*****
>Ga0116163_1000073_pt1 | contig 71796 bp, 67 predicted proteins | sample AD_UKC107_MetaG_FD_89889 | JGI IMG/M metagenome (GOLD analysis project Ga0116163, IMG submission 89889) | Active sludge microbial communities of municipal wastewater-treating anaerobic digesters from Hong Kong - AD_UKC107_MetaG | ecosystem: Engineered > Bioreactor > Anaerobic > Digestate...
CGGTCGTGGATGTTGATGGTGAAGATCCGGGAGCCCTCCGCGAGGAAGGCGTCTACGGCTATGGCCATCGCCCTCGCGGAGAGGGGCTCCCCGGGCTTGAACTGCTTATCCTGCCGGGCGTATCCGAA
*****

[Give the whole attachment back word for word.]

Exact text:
>Ga0116163_1000073_pt1 | contig 71796 bp, 67 predicted proteins | sample AD_UKC107_MetaG_FD_89889 | JGI IMG/M metagenome (GOLD analysis project Ga0116163, IMG submission 89889) | Active sludge microbial communities of municipal wastewater-treating anaerobic digesters from Hong Kong - AD_UKC107_MetaG | ecosystem: Engineered > Bioreactor > Anaerobic > Digestate...
CGGTCGTGGATGTTGATGGTGAAGATCCGGGAGCCCTCCGCGAGGAAGGCGTCTACGGCTATGGCCATCGCCCTCGCGGAGAGGGGCTCCCCGGGCTTGAACTGCTTATCCTGCCGGGCGTATCCGAA